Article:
to what is just a game. He says the plantation is not as inhuman
as he imagined it would be, and Dana says physical violence is not
the only form of brutality. She is disturbed by the ease with which
she and Kevin have grown used to slavery.
Dana continues reading to Rufus. One day, Margaret hangs
around while Dana reads, fussing over her son and continually interrupting Dana
to ask if Rufus is hot or hungry. Eventually, Rufus loses his temper,
and for the first time he reminds Dana of Weylin. In the cookhouse,
Dana finds Nigel teaching Carrie. He says that Sarah doesn’t want
Carrie to learn for fear that it will get her whipped or sold. Dana
agrees to teach Carrie, but not where Sarah might catch them. As
she gets up to burn a spelling test Nigel has just passed, Weylin
comes in. Enraged that Dana has been reading, he drags her outside
and whips her. She gets dizzy before Kevin can make it to her side.
Margaret Weylin resents Dana for several reasons, most
of them motivated by jealousy. She hates Dana’s affectionate, respectful relationship
with Rufus. She hates Dana’s hold over Kevin. She hates Dana’s ability
to read and write, and her educated way of speaking. Most of all,
she hates Dana’s independence. In some ways, Margaret is no freer
than Dana is. She is trapped by her role as Weylin’s wife and Rufus’s
mother. She has no interests of her own and no tasks to carry out.
In an agony of boredom, she wastes her days ordering people to do
what they are already doing, accusing hardworking slaves of laziness,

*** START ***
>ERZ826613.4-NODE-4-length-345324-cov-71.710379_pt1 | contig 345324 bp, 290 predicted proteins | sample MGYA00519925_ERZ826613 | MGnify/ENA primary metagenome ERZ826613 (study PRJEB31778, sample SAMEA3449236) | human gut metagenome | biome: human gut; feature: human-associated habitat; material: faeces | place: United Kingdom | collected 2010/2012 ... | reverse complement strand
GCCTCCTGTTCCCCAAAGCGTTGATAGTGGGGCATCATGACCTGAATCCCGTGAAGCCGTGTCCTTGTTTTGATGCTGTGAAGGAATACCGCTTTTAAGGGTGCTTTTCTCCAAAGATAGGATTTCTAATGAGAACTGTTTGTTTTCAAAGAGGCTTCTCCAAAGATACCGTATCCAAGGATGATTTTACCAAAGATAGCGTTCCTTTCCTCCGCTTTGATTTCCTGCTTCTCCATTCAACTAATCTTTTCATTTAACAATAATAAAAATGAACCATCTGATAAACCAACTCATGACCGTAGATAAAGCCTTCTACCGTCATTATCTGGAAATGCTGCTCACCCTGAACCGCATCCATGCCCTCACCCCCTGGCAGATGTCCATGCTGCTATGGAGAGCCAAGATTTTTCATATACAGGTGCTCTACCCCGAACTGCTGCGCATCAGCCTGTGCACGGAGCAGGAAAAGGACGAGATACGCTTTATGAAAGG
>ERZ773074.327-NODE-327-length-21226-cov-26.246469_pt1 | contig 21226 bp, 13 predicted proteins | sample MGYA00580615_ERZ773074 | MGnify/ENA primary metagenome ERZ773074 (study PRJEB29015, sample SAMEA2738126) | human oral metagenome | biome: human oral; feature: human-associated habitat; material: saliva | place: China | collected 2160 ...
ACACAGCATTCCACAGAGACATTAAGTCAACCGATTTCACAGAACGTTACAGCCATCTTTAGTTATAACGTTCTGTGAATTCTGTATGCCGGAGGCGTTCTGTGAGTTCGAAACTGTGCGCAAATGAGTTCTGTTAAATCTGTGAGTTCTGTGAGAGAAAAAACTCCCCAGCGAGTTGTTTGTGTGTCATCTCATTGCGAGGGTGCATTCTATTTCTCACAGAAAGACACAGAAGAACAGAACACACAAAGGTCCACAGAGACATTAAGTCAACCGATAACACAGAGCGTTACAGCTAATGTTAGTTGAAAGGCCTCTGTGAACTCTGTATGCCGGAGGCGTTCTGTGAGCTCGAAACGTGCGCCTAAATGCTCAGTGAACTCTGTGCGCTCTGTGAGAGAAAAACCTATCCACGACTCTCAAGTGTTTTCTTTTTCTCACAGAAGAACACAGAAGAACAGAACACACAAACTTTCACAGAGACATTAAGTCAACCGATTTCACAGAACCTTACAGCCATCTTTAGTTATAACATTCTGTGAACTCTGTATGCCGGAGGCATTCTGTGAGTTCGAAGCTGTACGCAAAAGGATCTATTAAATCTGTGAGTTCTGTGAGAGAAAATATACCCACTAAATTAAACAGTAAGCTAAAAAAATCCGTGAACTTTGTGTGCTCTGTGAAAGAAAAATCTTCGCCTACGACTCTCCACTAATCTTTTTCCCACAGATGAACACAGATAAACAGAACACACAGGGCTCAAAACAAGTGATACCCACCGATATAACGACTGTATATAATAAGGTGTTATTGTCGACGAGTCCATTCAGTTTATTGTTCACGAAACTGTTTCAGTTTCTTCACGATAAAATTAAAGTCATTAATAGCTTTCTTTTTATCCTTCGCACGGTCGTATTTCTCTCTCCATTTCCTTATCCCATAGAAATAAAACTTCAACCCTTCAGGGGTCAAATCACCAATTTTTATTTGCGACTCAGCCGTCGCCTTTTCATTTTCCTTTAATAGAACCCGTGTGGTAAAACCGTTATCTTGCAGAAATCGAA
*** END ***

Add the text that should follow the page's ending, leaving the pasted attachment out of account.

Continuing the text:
and obsessing over her son. A woman of no breeding, she aspires
to be a lady and imagines that behaving capriciously and bossing
people around will make her appear just as accomplished as Weylin’s
first wife was. Practically illiterate, Margaret has no inner resources
on which to draw. Dana is a slave, at least in the eyes of the Weylin
household, and that status marks her as Margaret’s inferior. Still,
she enjoys freedoms that Margaret does not. Her days are full, partly
with drudgery but also with the important work of teaching children
how to read—work that the illiterate Margaret is incapable of doing.
Dana has Kevin’s respect, which is far more than Margaret has from
her husband or her son. Dana also has an education, which gives
her confidence and keeps her stimulated in an understimulating time.
She may be a slave, but her thoughts are her own, and they are far
richer than Margaret’s barren musings. Margaret understands, or
at least dimly grasps, the essential differences between herself
and Dana, and she hates and fears Dana as a result.
One of the abiding themes of Kindred is
the disturbing ease with which slavery can be accepted by individuals
and by a whole community of people. Dana suppresses her instincts
to rebel against slavery, especially after she has seen one man